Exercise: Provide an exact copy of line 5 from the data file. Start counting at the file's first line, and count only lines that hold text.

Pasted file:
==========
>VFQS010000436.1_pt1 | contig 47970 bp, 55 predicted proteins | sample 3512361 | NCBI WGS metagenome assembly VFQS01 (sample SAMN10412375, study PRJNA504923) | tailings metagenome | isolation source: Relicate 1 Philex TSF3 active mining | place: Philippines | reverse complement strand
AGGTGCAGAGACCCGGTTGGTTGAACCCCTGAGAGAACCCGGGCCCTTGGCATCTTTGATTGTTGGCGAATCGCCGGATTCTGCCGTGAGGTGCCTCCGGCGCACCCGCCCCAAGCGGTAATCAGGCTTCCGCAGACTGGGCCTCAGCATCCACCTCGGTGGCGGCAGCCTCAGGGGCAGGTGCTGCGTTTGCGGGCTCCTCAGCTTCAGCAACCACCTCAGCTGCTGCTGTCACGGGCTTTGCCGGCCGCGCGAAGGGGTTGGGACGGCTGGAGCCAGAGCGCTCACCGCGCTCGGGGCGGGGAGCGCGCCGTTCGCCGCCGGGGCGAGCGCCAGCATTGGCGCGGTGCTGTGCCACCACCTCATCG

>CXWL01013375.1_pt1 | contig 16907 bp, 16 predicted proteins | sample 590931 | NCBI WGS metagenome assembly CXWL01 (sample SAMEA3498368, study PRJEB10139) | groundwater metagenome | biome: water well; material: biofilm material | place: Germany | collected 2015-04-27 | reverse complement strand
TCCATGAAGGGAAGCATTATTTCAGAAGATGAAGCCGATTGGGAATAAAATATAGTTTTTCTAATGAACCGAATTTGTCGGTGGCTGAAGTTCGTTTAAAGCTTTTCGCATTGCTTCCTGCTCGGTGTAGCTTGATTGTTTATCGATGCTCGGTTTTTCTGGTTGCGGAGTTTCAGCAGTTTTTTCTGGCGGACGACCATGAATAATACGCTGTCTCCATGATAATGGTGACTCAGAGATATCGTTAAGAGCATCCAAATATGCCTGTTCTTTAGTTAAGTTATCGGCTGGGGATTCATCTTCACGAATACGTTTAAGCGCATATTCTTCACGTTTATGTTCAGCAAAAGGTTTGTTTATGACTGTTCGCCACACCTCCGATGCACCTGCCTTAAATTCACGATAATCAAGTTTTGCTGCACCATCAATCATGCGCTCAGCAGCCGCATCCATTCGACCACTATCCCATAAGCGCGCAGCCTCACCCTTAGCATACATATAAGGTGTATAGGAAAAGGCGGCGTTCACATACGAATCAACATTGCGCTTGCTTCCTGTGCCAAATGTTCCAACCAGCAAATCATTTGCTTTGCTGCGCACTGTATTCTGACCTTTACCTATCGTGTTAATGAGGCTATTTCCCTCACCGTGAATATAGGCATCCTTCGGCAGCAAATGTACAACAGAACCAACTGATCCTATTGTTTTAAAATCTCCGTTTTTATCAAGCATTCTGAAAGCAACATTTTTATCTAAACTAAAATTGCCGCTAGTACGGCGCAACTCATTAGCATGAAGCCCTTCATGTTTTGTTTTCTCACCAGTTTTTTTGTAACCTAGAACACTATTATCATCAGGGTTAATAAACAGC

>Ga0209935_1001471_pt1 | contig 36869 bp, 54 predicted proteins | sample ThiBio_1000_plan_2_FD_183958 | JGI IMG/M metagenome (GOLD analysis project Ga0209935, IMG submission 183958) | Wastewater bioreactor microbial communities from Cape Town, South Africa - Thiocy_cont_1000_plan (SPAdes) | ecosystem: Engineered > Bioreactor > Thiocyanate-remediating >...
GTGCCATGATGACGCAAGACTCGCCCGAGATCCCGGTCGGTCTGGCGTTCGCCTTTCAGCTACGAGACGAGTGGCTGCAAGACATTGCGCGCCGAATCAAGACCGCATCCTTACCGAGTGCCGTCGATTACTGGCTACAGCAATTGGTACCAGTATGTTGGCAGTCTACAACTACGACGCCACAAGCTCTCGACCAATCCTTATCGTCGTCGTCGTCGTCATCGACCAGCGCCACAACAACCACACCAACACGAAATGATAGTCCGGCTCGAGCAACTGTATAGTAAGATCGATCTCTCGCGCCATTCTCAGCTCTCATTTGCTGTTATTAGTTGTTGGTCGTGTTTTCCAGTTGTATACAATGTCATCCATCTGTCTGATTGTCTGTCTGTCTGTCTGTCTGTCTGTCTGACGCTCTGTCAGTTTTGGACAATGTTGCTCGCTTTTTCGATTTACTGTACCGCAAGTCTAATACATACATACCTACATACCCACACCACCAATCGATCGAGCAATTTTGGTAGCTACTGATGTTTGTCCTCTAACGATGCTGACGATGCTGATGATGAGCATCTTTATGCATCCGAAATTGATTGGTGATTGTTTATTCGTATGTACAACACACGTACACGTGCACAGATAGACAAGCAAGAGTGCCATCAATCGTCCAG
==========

>Ga0209935_1001471_pt1 | contig 36869 bp, 54 predicted proteins | sample ThiBio_1000_plan_2_FD_183958 | JGI IMG/M metagenome (GOLD analysis project Ga0209935, IMG submission 183958) | Wastewater bioreactor microbial communities from Cape Town, South Africa - Thiocy_cont_1000_plan (SPAdes) | ecosystem: Engineered > Bioreactor > Thiocyanate-remediating >...